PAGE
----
Currently farmers receive direct payments based on the amount of land farmed but in a post-Brexit world things will be very different.
Michael Gove has made his vision clear: in future, payments will relate to so-called ‘public goods’ – such as environmental protection and animal welfare.
The ‘Golden Standard’ that Michael Gove has his sights set upon certainly has the potential to enable British farmers to lead the world; but at what cost?
With other countries eschewing such concerns to a greater or lesser degree what will this initiative do to the competitiveness of British farming?
And if British farming is less competitive that has a major effect on the competitiveness of the British food industry.
Mr Thomson talks of a country with fewer farms, ‘operating as highly efficient, technology-savvy and innovative businesses.’ These farms are most likely to ‘weather the storm’ but to do so effectively will require, according to Mr Thomson, ‘the support of the rest of the food supply chain.’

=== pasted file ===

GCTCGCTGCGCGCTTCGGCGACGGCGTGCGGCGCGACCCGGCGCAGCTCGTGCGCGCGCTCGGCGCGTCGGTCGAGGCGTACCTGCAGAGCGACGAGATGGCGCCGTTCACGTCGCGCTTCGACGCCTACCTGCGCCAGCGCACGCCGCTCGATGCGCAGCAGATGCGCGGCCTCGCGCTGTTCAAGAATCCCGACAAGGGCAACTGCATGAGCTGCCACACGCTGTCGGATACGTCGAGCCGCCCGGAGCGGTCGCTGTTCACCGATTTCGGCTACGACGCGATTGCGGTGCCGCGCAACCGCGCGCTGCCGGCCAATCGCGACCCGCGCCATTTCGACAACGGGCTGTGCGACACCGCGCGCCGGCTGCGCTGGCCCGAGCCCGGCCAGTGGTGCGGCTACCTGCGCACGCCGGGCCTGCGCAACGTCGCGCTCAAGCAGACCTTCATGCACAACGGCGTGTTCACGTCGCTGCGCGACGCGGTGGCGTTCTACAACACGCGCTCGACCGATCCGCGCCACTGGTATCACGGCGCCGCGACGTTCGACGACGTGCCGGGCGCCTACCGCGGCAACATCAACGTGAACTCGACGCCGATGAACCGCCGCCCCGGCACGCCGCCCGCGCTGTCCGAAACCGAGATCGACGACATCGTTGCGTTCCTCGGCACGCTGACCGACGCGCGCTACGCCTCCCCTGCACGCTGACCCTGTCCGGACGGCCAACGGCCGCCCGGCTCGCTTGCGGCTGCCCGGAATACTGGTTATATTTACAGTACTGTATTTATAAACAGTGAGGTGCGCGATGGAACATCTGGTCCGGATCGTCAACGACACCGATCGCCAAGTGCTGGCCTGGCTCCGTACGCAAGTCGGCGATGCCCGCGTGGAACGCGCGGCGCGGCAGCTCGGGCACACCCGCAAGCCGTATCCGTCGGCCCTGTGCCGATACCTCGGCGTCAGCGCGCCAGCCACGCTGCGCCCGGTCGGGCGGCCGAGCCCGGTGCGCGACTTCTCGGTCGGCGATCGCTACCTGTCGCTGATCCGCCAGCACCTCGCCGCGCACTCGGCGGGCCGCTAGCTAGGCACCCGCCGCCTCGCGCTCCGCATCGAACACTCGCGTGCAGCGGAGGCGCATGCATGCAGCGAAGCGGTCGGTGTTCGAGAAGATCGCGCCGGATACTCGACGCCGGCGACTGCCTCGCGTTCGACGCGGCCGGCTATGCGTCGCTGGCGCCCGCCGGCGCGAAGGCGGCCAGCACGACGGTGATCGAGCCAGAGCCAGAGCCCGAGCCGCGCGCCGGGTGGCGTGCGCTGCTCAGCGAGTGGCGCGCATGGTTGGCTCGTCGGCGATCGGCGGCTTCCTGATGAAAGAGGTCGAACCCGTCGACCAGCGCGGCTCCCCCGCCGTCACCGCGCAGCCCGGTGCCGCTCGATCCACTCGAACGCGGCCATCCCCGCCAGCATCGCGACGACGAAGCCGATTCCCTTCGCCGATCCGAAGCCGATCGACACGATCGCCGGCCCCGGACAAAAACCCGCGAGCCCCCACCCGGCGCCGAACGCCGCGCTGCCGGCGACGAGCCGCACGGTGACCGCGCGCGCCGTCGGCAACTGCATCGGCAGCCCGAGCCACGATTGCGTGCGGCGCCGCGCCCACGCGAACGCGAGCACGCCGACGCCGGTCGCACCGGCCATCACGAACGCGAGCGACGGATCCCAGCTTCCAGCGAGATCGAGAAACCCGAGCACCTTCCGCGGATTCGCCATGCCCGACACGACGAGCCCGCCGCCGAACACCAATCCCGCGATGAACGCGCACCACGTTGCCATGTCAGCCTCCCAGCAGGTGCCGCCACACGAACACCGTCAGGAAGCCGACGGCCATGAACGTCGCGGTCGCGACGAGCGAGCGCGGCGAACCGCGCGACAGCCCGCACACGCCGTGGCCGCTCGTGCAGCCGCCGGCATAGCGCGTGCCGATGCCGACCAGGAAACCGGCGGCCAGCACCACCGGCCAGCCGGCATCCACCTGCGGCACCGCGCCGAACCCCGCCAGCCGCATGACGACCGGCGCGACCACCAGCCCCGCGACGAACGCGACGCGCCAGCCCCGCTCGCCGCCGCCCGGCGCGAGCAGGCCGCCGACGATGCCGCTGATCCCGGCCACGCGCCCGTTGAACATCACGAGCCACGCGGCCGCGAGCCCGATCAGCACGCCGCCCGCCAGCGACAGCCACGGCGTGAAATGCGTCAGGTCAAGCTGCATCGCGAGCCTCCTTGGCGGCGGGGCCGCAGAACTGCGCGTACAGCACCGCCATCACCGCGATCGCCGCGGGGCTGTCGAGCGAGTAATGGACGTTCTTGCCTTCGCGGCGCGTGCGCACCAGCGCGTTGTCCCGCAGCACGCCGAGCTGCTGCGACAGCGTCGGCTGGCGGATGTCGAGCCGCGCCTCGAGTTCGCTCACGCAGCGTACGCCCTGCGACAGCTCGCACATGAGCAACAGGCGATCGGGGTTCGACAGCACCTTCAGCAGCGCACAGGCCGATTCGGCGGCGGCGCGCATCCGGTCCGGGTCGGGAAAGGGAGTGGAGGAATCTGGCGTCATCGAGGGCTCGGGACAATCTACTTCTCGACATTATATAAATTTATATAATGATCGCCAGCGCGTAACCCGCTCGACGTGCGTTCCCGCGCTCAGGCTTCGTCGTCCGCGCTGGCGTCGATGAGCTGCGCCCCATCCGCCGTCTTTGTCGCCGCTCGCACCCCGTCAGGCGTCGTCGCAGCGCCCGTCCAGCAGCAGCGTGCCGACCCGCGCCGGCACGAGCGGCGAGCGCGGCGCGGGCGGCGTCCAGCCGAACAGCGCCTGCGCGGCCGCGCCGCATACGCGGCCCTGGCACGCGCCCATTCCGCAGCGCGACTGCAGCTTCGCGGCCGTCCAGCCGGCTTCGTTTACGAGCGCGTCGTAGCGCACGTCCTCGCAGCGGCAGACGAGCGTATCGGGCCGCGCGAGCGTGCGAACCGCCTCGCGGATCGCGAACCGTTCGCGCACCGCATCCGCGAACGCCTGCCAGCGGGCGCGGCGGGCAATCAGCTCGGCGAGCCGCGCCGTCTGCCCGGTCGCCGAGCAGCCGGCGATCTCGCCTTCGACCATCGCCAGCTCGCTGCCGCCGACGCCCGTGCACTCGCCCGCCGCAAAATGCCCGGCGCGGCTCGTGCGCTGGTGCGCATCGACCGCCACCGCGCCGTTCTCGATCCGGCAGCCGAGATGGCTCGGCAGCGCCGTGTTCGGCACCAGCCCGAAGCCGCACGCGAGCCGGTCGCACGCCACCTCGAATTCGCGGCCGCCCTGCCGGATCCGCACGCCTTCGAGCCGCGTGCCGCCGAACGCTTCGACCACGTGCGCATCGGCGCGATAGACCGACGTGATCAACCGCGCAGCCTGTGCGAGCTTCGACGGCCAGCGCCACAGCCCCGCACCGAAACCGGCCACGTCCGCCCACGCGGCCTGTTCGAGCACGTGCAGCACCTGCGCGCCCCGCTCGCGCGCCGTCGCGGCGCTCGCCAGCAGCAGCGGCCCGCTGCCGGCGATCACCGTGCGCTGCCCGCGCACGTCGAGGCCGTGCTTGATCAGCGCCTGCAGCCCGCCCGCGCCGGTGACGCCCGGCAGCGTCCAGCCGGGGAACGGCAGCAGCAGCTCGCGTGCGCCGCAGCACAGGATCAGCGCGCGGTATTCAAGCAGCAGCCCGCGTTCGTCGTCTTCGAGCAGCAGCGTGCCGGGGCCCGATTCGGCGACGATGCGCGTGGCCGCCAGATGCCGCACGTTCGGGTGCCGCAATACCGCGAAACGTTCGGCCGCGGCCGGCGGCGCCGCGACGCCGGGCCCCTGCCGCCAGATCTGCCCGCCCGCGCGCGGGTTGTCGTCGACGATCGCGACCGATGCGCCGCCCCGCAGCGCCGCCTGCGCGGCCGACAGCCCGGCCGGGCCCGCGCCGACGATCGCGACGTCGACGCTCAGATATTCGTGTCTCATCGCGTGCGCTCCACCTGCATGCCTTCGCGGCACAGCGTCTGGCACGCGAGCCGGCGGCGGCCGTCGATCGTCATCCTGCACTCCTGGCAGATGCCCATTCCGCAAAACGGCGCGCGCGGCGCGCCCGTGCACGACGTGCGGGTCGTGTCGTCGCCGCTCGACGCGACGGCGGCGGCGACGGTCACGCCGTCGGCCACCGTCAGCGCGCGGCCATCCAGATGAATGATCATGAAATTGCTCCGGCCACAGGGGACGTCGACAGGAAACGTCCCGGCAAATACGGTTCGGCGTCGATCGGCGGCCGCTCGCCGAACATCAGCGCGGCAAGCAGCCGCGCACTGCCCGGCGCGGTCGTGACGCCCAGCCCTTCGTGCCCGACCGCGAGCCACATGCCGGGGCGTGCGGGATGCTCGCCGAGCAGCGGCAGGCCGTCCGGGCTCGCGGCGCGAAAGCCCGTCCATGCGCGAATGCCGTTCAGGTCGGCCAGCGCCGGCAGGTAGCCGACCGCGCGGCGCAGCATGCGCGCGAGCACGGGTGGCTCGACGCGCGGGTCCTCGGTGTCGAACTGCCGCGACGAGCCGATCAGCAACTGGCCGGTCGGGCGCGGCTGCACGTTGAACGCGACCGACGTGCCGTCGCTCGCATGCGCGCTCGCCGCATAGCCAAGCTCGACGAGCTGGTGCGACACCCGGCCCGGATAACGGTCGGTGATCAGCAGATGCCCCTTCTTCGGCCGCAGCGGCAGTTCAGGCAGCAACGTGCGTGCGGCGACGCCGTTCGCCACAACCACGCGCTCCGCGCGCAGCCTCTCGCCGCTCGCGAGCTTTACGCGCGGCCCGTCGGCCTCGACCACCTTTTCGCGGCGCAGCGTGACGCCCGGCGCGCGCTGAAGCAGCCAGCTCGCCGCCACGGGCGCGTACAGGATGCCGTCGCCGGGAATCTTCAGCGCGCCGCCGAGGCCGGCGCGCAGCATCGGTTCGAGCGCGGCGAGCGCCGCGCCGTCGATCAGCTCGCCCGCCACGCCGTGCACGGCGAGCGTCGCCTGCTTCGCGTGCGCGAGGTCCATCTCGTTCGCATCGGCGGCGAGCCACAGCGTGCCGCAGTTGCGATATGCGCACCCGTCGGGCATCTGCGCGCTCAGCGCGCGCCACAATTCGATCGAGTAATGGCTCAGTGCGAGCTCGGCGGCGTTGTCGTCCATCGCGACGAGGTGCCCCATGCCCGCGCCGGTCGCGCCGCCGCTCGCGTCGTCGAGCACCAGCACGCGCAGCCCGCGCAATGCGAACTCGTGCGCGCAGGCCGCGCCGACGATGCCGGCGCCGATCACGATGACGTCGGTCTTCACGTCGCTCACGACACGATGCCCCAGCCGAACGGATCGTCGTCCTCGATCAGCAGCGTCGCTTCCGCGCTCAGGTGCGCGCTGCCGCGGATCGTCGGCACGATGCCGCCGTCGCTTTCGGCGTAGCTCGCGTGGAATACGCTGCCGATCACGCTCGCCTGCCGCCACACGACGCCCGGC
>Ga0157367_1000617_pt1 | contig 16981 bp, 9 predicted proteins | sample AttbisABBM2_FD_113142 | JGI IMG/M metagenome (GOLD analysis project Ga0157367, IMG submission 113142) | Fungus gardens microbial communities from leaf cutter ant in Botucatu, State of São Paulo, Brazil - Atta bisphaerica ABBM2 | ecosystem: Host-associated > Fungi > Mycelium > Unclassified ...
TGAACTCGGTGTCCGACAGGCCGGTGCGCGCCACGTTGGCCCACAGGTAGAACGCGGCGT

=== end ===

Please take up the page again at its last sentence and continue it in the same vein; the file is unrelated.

He’s absolutely correct.
Very few major food companies responded to the recent Defra ‘Health & Harmony’ future farming consultation. This is of major concern given the potential repercussions.
One such concern is the ability to source British. According to a poll by Mr Thomson’s company, over 80% of companies that responded thought they would be sourcing more from British farmers.
The question Mr Thomson poses is how easy will it be to secure their supply?
Some food businesses have ‘invested in building stronger ties and supply chains with their farmers.’
According to Mr Thomson, they have ‘the advantage of strong, productive supply chains, ‘back to the farm’ that deliver more certainty of supply, brand protection, the ability to manage volatile commodity markets and deliver on many aspects of sustainability at the farm level.’
We applaud Mr Thomson’s views, not least because we’ve been saying very much the same for a long time now. It’s not just a post-Brexit issue although Brexit, and Mr Gove’s strategy, have brought things into even sharper relief.
The simple fact is that when food companies work closely with their farmer suppliers the results benefit both parties and the consumer too. Which is not just good for British farming and the British Food Industry; it’s good for everyone.
Managing Director of Fourayes, vice-chairman of English Apples & Pears, Fruitician and Mad Scientist.